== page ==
Thu. Jan 20th, 2022

Prime Minister Scott Morrison’s government has revoked Djokovic’s visa for a second time amid public outcry over breaches of COVID rules.

Novak Djokovic has returned to custody in Australia after authorities broke his visa for a second time and declared the unvaccinated tennis superstar a threat to the public.

The world’s top tennis player handed over to officials in Melbourne on Saturday around 08:00 local time (Friday 21:00 GMT) for an interview following a court order issued on Friday night.

Australian Border Patrol (ABF) officers escorted the 34-year-old player to his lawyer’s offices for the online hearing in Federal Court at 10:15 a.m. local time on Saturday (23:15 GMT on Friday).

His case is now moving to an appeals court and a trial is scheduled for Sunday.

Just two days before the start of the Australian Open, the world number one is once again fighting detention and deportation – the latest twist in a high-profile row over its COVID-19 vaccine status.

This is the second attempt by the Australian government to deport Djokovic, one of the world’s most high-profile COVID-19 vaccine skeptics.

The 34-year-old Serb used a medical release earlier this month to enter Australia, hoping to claim a record 21st Grand Slam title at the Open.

Amid public outcry, Prime Minister Scott Morrison’s government withdrew Djokovic’s visa on arrival.

‘Play the system’

Many Australians – who have experienced prolonged closures and border restrictions – believe Djokovic played the system to evade vaccine access requirements.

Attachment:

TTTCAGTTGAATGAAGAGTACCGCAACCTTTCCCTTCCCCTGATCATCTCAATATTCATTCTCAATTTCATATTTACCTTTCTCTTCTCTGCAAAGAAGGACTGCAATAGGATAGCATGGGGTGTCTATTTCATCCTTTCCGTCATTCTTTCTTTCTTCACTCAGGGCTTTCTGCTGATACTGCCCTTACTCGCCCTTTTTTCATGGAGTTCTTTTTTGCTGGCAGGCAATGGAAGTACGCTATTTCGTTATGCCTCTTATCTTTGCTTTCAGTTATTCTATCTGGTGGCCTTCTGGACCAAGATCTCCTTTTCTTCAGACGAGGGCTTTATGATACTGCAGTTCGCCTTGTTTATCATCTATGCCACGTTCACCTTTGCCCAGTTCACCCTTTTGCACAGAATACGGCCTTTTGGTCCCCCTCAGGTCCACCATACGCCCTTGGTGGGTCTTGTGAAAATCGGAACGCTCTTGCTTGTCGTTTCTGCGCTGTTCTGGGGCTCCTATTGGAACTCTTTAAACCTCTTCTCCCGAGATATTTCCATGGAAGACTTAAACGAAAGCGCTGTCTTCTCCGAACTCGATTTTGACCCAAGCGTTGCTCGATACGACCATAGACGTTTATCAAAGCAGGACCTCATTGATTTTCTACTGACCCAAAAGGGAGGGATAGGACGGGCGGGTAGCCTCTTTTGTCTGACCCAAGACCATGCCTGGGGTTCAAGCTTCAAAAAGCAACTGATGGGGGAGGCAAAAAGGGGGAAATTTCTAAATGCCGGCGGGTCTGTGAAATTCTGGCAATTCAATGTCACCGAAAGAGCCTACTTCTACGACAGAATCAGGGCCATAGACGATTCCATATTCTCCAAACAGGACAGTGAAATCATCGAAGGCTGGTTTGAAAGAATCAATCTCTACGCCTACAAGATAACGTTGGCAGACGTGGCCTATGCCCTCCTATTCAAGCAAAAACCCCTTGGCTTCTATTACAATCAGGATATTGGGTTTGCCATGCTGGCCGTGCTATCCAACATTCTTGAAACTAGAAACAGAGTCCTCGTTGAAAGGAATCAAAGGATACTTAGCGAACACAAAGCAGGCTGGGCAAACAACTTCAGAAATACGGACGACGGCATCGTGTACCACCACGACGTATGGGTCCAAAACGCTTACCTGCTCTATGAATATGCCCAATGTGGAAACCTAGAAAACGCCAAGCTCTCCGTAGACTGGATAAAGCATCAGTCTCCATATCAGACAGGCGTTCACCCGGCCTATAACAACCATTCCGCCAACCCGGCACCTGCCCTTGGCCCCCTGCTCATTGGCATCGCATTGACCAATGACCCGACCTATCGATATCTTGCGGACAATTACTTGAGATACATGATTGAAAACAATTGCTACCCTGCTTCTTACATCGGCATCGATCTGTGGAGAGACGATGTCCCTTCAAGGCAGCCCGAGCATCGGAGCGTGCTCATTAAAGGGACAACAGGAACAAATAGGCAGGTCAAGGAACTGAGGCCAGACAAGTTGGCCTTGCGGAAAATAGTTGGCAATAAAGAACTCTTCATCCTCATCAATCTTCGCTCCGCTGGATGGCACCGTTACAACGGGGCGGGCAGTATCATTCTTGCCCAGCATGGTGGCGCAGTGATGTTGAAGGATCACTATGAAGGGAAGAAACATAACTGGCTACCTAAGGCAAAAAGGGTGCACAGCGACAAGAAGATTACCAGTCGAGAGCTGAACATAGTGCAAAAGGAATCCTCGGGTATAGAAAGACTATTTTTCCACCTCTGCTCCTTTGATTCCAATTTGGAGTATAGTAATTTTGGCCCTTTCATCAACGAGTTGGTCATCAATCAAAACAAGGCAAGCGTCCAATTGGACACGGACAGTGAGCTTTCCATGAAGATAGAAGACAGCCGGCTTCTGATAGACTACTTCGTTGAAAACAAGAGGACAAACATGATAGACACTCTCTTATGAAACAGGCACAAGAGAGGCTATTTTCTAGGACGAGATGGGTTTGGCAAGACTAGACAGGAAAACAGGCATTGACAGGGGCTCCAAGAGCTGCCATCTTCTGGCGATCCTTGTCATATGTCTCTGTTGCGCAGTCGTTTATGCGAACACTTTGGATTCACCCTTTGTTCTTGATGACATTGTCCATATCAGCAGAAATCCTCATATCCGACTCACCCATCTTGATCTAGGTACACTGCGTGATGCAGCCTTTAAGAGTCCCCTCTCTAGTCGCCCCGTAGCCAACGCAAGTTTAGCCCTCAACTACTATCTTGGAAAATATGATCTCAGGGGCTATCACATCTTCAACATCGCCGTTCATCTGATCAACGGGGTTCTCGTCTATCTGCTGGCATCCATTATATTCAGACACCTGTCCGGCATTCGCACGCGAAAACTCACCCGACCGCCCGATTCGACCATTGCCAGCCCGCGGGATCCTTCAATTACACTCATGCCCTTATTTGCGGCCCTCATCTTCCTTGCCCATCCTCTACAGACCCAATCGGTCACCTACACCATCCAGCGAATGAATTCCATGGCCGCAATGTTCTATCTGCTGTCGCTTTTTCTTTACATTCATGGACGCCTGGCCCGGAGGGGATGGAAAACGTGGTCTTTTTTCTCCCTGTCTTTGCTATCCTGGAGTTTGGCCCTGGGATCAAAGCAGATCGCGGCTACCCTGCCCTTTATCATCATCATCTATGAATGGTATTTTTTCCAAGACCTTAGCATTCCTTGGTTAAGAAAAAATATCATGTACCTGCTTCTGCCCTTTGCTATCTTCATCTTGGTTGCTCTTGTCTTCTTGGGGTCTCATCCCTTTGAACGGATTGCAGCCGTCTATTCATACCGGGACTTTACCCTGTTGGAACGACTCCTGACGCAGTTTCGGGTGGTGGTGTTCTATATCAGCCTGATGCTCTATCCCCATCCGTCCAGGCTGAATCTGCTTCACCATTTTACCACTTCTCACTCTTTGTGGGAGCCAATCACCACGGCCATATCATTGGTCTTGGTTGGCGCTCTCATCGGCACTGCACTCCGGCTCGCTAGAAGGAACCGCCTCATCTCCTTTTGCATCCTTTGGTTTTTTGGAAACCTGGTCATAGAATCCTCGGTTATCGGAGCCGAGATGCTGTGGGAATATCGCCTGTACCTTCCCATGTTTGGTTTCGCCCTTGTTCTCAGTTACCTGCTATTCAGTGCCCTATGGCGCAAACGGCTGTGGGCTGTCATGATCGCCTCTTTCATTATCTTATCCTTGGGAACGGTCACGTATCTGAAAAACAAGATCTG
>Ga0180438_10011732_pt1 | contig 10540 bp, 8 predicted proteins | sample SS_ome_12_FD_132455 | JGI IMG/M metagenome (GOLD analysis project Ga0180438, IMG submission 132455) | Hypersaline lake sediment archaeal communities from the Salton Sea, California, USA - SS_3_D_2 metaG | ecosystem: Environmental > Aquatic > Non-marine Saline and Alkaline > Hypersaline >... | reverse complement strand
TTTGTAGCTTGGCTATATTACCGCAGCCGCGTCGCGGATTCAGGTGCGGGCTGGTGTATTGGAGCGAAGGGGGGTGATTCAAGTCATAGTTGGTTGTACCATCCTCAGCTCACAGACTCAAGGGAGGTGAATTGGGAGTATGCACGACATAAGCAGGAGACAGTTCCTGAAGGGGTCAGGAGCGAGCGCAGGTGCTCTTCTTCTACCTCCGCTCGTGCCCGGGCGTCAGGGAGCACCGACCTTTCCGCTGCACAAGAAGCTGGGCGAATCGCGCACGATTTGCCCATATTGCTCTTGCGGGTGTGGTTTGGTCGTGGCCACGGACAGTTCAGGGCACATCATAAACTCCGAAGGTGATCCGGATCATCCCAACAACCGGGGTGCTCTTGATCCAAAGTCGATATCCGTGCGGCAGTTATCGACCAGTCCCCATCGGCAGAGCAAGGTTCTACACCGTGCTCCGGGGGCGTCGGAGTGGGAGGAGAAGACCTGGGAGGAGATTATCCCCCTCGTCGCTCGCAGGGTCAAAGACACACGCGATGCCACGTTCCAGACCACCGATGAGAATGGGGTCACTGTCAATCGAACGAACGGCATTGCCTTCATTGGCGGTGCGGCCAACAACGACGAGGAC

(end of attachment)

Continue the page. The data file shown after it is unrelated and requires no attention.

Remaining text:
But the government was humiliated when a judge reinstated Djokovic’s visa and allowed him to remain in the land.

This time, the government called on exceptional – and difficult to challenge – executives to declare it a threat to public health and safety.

Government lawyers are expected to argue that Djokovic’s presence is fueling vaccine sentiment in Australia amid a tidal wave of Omicron infections.

They are also expected to say that Djokovic will not comply with COVID-19 regulations, which pose a risk to public health.

The tennis champion contracted COVID-19 in mid-December and, according to his own account, failed to isolate despite knowing he was positive.

Public records show that he attended a seal unveiling, youth tennis event and granted a media interview by the time he was tested and his infection was confirmed.

In a statement, Immigration Minister Alex Hawke said the government was “firmly committed to protecting Australia’s borders, particularly with regard to the Covid-19 pandemic”, citing “health and good order” for the decided to cancel Djokovic’s visa again.

Hawke said “it was in the public interest to do so”.

The government has agreed not to deport Djokovic until the trial is over, attorney Stephen Lloyd said in an emergency late Friday night in federal court.

Djokovic is the Australian Open’s top scorer and a nine – time tournament winner. He only practiced hours before Hawke’s decision was announced.

It is unclear whether Djokovic will choose to stay and fight the case if he believes he is unable to take part in the Australian Open.

Serbian President Aleksandar Vucic accused Australia on Friday of “abusing” the country’s biggest star and national hero.

“If you wanted to ban Novak Djokovic from winning the 10th trophy in Melbourne, why did you not return him immediately, why did you not tell him ‘it is impossible to get a visa’?” Vucic said on Instagram.

“Novak, we stand by you!”

Prime Minister Scott Morrison supported the decision, saying: “Australians have made many sacrifices during this pandemic, and they rightly expect the outcome of those sacrifices to be protected.”

The cancellation of the visa effectively means that Djokovic will be banned from obtaining a new Australian visa for three years, except under exceptional circumstances, which excludes him from one of the four Grand Slam tournaments during that time.

He is currently tied with Roger Federer and Rafael Nadal with 20 Grand Slam titles each.

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